Adrian’s testimony was striking, but it also seemed to connect one too many dots. By his account, he had participated in the barbaric murder of a Serb, received praise from a notorious war criminal, taken a suspicious package from a doctor at the yellow house, and delivered this parcel to a plane bound for Turkey. And his description of the surgery seemed bizarre: why, for example, had the Serb not been fully sedated?…Prem Shekar, a cardiac-transplant surgeon at Harvard Medical School, told me that Adrian’s tale was medically implausible…. A heart transplant requires a truly sterile environment, he said…. Moreover, a heart can last only four to six hours outside a body. There was simply no way you could transport a heart from a remote camp in Albania to a hospital in Turkey, and then complete a lengthy operation, without the heart failing first.

  99. HA says:

    “Finally, Srebrenica, a big Western holly grail lie…. Yes, there was a massacre of prisoners in Srebrenica, between 400 and 1500 Bosnian Muslim soldiers were massacred by the local Serbs living in villages around Srebrenica.”

    I think you need to work on the consistency of those two sentences a little more. The killing of 400 to 1500 Bosnian Muslim soldiers, under the noses of the UNHCR, was indeed a spectacle the international community wanted to make sure did not happen again, and the worries of a scenario like that being repeated was a major concern in launching the Kosovo operation. If you’re trying to refute something I’ve said, you’ll need to try harder.

  100. AP says:
    @KA

    I’m just pointing out that Poland has among the highest church-going rate, lowest abortion rate, lowest divorce rate, fairly low homicide rate, etc. etc. in the “white” world, while Russia is among the worst in these categories – worse even, than the USA. Conservatives can draw their own conclusions about moral spine, nobility. etc.

  101. Kiza says:

    Did your “International Community” give a hoots about a thousand civilians killed by the same 28th Bosnian Muslim Army Division which operated, as you say, “under the noses of the UNHCR”. These Serbians in villages in the mountains surrounding Srebrenica were mostly killed in the favorite Muslim way – by slitting the throats with a big knife, because this is how pigs are killed (which Muslims despise and do not eat).

    These Serbian victims are as invisible as the Donbas civilians killed by the US supported Nazis in Ukraine. They have been wiped off from existence by MSM.

    In the Western propaganda world, it is more humane that US killed more than a million Iraqis than that Russians permitted the Russians of Crimea to ascend to Russia without one dead. The same Western Propaganda Machine wants to blow up the Srebrenica revenge massacre (a crime common in civil wars) into a Crime of the Century.

    Of course, the Bosnian Serb Army should have conducted a court marshal on the captured members of the Muslim Army, identified the killers and executed them. But being attacked by the Western special forces, the Iranian and Afghani mujahedin brought into Bosnia by US military planes and the regular Muslim army, they went for a quick and wrongful justice: the sons of the civilians killed by the Muslims were given the weapons to administer “justice”. It was a crime by all international standards, but not 10x more that the West is adding to it to justify its own crimes. Should I mention My Lai or a million other examples?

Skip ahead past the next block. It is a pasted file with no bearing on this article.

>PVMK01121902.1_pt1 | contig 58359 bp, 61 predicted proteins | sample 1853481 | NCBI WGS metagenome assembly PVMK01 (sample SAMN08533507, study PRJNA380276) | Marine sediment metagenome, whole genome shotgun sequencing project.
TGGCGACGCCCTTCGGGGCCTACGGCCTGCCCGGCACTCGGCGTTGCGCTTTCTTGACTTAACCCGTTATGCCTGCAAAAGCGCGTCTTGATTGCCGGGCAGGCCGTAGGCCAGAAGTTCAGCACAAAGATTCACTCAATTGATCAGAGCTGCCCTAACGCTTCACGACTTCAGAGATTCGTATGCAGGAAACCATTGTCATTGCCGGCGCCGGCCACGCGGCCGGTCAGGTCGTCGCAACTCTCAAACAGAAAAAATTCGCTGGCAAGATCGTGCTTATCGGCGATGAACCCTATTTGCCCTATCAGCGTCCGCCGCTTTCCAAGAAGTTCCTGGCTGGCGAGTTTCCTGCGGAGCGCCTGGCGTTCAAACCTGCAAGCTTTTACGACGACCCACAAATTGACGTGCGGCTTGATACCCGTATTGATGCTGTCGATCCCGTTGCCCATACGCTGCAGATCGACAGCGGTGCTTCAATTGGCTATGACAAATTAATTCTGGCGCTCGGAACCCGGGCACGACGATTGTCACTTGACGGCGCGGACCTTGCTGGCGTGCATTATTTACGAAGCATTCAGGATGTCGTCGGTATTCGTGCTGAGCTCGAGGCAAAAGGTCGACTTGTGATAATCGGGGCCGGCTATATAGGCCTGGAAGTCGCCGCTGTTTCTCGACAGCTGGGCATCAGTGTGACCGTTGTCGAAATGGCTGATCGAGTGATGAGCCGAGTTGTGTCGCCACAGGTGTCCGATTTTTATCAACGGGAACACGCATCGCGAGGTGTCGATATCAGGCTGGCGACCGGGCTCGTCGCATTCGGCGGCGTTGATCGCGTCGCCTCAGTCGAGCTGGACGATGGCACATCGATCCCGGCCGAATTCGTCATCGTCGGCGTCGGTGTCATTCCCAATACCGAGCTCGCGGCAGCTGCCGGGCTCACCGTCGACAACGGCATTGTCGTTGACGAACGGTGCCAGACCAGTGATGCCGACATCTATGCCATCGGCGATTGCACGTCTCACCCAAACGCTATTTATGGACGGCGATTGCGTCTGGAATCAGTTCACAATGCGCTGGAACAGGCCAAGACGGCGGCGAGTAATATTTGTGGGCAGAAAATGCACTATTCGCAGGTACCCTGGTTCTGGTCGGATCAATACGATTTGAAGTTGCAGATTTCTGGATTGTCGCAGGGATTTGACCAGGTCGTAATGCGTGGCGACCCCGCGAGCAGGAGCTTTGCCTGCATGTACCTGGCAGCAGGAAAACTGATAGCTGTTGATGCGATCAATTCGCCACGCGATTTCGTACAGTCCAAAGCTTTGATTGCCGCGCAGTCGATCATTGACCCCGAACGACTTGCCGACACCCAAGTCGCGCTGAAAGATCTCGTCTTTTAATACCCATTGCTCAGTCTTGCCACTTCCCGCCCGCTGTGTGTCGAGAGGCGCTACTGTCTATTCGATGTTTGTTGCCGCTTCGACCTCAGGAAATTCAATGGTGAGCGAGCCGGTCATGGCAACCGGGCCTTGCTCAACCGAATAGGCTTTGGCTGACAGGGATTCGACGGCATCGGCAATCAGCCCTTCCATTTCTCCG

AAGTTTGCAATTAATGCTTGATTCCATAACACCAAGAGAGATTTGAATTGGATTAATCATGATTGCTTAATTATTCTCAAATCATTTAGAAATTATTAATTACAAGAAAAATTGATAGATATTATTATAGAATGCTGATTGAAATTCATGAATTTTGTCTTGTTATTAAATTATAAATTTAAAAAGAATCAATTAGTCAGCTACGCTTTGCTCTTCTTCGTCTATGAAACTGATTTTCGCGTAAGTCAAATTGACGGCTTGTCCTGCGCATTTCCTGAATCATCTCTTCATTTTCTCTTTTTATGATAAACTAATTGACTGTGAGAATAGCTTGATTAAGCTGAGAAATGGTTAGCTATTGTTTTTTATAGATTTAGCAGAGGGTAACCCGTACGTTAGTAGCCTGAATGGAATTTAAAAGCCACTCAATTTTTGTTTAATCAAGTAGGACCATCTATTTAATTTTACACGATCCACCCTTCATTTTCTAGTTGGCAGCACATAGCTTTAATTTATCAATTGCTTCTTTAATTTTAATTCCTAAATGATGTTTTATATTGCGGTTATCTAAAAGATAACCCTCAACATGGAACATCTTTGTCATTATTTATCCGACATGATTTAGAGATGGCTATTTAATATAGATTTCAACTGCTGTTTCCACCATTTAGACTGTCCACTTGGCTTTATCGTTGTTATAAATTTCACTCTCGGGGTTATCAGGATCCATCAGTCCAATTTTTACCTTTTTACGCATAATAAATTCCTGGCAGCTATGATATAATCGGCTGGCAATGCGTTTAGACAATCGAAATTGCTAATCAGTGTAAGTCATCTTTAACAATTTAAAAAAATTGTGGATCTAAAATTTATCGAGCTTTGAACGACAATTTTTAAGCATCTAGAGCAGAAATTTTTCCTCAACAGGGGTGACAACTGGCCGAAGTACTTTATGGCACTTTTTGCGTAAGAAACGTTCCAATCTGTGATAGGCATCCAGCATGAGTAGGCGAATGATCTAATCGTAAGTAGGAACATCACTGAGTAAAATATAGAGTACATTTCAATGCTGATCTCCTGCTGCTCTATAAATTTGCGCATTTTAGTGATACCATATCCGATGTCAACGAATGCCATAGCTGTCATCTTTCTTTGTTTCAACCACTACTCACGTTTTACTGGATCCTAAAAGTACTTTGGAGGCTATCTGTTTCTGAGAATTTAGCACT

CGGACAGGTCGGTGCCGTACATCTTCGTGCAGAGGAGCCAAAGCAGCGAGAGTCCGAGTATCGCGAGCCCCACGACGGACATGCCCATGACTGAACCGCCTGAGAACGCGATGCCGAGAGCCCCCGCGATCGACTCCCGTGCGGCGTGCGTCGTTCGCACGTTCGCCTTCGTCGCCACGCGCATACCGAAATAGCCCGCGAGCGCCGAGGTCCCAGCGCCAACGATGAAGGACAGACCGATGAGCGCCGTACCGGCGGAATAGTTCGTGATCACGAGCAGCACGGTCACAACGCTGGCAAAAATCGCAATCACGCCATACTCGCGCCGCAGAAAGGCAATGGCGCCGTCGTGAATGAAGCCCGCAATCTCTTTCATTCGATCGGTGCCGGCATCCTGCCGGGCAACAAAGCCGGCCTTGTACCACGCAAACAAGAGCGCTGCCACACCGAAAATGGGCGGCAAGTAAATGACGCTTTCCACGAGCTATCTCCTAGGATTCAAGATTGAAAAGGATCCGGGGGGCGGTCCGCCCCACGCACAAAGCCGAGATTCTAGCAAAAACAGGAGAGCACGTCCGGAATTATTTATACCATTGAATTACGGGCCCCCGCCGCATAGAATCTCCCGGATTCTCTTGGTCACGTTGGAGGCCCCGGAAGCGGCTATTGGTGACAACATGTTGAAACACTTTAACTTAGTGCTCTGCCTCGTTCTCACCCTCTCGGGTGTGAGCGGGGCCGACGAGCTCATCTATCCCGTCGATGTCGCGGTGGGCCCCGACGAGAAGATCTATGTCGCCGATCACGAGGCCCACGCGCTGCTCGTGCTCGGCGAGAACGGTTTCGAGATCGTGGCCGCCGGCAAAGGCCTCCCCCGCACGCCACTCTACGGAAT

The key question is – who caused the war in Bosnia and in Kosovo and the answer is the US, UK and Germany. The same team as in Ukraine.

    Except for the constant noise the morally rotten West is making, it has zero right to judge anyone.

    • Replies: @HA
  102. HA says:
    @Kiza

    “These Serbian victims are as invisible as the Donbas civilians killed by the US supported Nazis in Ukraine.”

    And whose fault is that? Could it have something to do with the Serb propaganda ministers who, instead of actually finding proof of what they alleged, simply found some criminal willing to make a deal and in exchange for a reduced sentence, had him make “confessions” that a real reporter talking to a real doctor was able to shoot to pieces in one paragraph?

    This reminds me of Soviet apologists who complain about Conquest getting the number of Stalin’s victims wrong when the Soviet information blockade and propaganda protocols were the main obstacle to the information getting out in the first place. For the last time, I do not agree with what was done with Kosovo. But I understand, after the lies of Milosevic and Karadzic, beginning with fake desecration of Croatian Jewish memorials and continuing all the way to Adrian’s confessions about seeing heart transplants initiated with bayonet saws, why after a while no one believed Serb officials anymore, even in situations where they happened to have a point. Pretending that the US or Germany started it, instead of Milosevic et al. is not going to fool anyone who has studied that mess.

    One would think the propaganda ministers at RT would learn from that lesson, but they seem intent on repeating it.

  103. Kiza says:

    You are a pure propagandist of the Western regimes, I have little doubt now: constant subterfuge, obfuscation and shifting of argument. Who gives a sh.. what you agree with or not about Kosovo? You pull out these Western MSM lies and make them into “truths”, 99% of your points are either lying and shifting the truth, that is repeating the Western media lies. What Serbian Propaganda Minister??? Such thing never existed, did you mean the US and UK Ministry of Truth? I have no time to continue, I am not paid like you are. Good luck to you in your propaganda effort here, but only the like minded people will buy “truths” from you. I am sure I will come across you again because you are a permanent commentator here, most likely under several different nicks. But I know now who you belong to. I am unlikely to engage you in discussion again, because I have no time for individuals or teams of propaganda professionals such as you.